Moreover, the distortions and imbalances in agriculture trade have also drastically affected the prices, incomes and livelihoods of small farmers in India. Since the inception of the WTO, there is a steep decline in the prices of agricultural commodities internationally. From 1980 to 2000, world prices for 18 major export commodities fell by 25% in real terms. During this period the decline was especially steep for cotton (47%), coffee (64%), rice (61%), cocoa (71%) and sugar (77%). For example international cotton prices came down from 128 cents per pound in 1981 to 38.7 US cents per pound in 2002. Similarly rice prices came down from 565 US$/tonne in 1981 to 160.8 US$/tonne in 2002 and sugar prices came down from 18.11 US cents per pound in 1981 to 5.68 US cents per pound in 2002

The world prices of the agriculture commodities have gone down mainly because of the high domestic and export subsidies attached to the developed countries' commodity exports. For example the OECD data shows that in the 25 OECD countries the Total Support Estimate (TSE), a measure of domestic support, rose from US $275.6 billion (annual average for base period 1986-88) to US $326 billion in 1999, while US has given a fresh subsidy of US$190 billion in 2002 under the US Farm Bill 2002.

According to a report, the 2003 US figures show that the agriculture exports from US were sold much below the cost of production:

  • Wheat was exported at an average price of 28 percent below cost of production.
  • Cotton was exported at an average price of 47 percent below cost of production.
  • Rice was exported at an average price of 26 percent below cost of production.

And as long as the subsidies continue, the dumping of artificially cheapened agricultural products to developing countries will continue. This has serious effects on rural livelihoods and food security in countries like India.

Instead of addressing their distorted trade practices, the developed world is putting pressure on developing countries to lower the agricultural tariff to allow fair market access to the developed world and their agribusiness corporations. The agricultural tariff in developing countries is already very low and there is very little capacity to undertake further significant cuts without disrupting their rural economies. Tariffs are the only instruments available to these countries for protecting their farmers.

In India in 1990-91, the average applied rate of import tariff was 113%, which was drastically lowered to 35% in 1997-98, which increased to 41% in 2001-02, but again it declines and in 2004-2005 the average applied tariff is 37.5%. Hence the average applied tariff rate in 2004-05 is almost 65% lower than the average applied rate in 1990-91. Some of the key agricultural goods have the minimum applied tariff rate in India, which include pulses 10%, Maize 15%, milk powder 15% etc.

With the withdrawal of quantitative restriction and reduction in tariff, there is a surge of cheap subsidised imports in India. The import of pulses have increased from 490.75 thousands tonnes in 1995-96 to 1992.8 thousands tonnes in 2002-2003. Similarly import of spices increased from 24.28 thousands tonnes in 1995-96 to 147.69 thousands tonnes in 2003-2004. Import of sugar increased from 29 thousands tonnes in 1996-97 to 932.3 thousands tonnes in 2004-05. Edible oil imports increased from 1061.99 thousands tonnes in 1995-96 to 5290.2 thousands tonnes in 2003-04. Cotton import increased from 2.92 thousands tonnes in 1996-97 to 387 thousands tonnes in 2001-2002.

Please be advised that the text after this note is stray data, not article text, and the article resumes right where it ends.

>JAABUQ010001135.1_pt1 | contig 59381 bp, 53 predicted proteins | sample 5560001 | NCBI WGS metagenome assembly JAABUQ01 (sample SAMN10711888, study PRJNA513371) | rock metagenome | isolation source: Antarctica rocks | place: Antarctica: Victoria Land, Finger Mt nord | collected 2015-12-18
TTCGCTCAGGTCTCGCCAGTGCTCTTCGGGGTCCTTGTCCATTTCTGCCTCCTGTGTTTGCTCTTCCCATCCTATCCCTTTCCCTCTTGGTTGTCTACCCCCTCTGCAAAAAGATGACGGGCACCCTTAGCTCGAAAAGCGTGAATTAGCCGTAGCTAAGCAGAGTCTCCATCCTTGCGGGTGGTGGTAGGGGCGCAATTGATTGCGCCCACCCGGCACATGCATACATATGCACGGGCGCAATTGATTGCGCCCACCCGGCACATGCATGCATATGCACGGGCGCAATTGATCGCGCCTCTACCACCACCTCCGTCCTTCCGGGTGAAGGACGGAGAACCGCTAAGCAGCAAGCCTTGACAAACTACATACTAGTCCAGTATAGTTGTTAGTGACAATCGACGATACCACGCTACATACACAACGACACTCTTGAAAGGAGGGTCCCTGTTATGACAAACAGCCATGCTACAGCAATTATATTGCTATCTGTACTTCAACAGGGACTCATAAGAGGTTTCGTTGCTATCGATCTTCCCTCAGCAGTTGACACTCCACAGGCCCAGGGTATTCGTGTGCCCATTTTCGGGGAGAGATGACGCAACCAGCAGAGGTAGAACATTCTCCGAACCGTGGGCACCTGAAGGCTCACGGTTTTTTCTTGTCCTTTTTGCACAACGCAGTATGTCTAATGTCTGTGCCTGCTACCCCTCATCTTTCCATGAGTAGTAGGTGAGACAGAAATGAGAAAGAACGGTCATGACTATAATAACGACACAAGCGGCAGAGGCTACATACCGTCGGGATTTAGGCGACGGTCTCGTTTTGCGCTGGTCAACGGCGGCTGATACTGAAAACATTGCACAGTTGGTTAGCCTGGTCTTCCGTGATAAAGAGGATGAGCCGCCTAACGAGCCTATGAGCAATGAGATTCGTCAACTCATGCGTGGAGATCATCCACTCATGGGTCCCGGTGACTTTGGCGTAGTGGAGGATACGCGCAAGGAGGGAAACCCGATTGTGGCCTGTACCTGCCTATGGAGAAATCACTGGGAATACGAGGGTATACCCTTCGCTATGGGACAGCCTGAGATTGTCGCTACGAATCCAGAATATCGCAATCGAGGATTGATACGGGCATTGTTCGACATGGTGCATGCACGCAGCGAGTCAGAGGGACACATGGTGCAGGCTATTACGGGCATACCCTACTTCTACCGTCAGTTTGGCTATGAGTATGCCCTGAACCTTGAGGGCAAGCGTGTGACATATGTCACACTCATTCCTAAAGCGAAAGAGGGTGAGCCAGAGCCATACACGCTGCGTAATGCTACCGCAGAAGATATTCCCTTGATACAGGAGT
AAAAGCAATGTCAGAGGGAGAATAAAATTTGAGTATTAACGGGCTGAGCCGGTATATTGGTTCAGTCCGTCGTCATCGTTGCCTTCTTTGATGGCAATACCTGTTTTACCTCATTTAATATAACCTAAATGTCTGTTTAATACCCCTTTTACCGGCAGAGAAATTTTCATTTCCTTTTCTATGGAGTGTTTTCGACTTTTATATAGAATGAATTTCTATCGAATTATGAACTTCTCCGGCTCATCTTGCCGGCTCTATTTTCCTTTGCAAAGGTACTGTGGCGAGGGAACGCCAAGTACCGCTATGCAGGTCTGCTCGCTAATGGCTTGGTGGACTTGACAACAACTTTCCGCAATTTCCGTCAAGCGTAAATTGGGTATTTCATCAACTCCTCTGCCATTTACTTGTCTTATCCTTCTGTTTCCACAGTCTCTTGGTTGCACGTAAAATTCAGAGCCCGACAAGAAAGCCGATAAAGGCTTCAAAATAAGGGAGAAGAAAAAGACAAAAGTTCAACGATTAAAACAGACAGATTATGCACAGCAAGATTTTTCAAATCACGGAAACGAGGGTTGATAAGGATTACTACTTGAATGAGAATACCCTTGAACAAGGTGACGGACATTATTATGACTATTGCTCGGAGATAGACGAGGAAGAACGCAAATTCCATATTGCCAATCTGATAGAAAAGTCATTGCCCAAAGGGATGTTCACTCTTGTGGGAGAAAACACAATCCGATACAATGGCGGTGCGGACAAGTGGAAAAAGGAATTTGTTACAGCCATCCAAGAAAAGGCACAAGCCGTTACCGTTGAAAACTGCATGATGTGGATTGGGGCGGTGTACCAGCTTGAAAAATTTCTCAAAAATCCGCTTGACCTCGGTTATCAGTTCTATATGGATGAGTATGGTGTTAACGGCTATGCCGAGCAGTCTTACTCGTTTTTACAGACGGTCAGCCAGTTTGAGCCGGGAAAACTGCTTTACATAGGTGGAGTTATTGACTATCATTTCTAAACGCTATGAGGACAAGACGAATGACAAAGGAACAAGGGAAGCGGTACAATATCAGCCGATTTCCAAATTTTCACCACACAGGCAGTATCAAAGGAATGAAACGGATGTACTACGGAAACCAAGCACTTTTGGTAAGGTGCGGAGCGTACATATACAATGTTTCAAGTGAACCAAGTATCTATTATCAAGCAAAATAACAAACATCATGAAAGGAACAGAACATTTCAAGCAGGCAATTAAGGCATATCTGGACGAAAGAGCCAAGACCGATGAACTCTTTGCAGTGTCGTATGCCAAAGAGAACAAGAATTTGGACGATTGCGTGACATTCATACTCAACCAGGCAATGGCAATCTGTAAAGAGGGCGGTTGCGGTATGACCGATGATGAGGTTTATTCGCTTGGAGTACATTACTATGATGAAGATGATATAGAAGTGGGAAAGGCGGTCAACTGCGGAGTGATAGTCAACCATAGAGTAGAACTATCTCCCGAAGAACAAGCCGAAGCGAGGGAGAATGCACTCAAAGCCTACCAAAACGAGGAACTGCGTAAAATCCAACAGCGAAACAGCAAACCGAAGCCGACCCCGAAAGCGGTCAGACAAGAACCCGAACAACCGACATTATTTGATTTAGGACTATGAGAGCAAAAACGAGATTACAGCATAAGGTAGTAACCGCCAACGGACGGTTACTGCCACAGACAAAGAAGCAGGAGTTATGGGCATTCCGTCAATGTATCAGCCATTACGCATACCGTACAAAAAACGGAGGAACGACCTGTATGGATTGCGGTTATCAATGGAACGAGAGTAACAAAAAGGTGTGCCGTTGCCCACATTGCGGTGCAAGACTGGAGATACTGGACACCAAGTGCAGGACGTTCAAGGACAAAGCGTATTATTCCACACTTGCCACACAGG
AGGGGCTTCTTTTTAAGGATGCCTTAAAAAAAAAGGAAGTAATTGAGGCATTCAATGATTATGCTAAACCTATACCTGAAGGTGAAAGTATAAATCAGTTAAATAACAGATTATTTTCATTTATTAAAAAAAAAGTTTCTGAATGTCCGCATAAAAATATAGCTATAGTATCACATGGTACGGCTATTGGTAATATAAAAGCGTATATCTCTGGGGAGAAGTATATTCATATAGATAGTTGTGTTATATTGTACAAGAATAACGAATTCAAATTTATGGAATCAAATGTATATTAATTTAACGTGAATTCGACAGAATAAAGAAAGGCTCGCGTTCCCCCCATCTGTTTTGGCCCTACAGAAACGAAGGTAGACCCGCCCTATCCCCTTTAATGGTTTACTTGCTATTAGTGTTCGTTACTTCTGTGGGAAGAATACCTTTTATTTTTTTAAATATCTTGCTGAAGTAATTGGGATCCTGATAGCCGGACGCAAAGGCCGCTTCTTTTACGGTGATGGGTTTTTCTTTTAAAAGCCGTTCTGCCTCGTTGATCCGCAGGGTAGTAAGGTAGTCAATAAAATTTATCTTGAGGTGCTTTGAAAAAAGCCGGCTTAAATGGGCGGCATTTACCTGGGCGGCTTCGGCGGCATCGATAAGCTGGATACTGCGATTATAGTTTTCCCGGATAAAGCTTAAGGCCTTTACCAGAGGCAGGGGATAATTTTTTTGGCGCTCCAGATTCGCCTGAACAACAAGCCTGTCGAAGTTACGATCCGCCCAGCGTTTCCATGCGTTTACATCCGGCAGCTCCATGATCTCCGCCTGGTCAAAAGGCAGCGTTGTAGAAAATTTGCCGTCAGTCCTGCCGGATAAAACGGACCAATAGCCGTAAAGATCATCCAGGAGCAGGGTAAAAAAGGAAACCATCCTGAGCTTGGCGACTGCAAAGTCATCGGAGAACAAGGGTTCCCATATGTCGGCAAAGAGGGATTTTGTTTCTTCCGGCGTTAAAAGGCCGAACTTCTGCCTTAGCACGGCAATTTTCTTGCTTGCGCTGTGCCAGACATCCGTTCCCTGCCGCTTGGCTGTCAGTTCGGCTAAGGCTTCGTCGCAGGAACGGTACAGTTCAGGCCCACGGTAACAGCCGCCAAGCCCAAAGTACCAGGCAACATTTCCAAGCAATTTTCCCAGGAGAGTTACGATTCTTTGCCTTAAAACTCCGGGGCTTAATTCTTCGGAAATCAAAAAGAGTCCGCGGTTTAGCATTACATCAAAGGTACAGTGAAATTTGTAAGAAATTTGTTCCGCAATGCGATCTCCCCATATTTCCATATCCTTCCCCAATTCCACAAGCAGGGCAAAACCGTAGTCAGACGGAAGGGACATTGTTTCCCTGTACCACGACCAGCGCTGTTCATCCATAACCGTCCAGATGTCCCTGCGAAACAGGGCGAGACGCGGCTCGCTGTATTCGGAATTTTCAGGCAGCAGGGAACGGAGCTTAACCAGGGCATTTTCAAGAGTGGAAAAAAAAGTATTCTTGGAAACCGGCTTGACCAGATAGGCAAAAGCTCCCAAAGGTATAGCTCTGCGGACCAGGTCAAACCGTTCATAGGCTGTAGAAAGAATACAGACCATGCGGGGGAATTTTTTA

The dumping of these agricultural commodities led to depression in the domestic farmgate prices, which led to a deep agrarian crisis and caused increased cases of farmers suicides because farmers fail to get even their principal capital investment in agriculture.

The Indian farmers demand for immediate reinstating of the Quantitative Restriction. Reintroducing QRs and increasing tariffs is the survival imperative for the Indian farmers. QRs are a right to defend ourselves from perverse dumping that is leading to genocide. The W.T.O. distortions in our food and agriculture must be removed as a matter of emergency.

We believe that the very structure of W.T.O. rules therefore distorts trade against small farmers, against food sovereignty and against trade justice. That is why we gave a call for the removal of agriculture from W.T.O.

In the forthcoming Ministerial in Hong Kong, the Indian government might consider further lowering of agricultural tariff for providing increased market access to US and its agribusiness corporations like Cargill and ADM in order to get a larger share in the H1B visa given by the US. This would be disastrous for the Indian agriculture and its farmers.

Agriculture in India is not an industry. It is the main source of livelihood for 70% of the population of the country. We therefore demand from the Indian government to quit from WTO. We also demand that agriculture should be out of WTO.

Signed by Mr. Yudhvir Singh, Member Secretary, ICCFM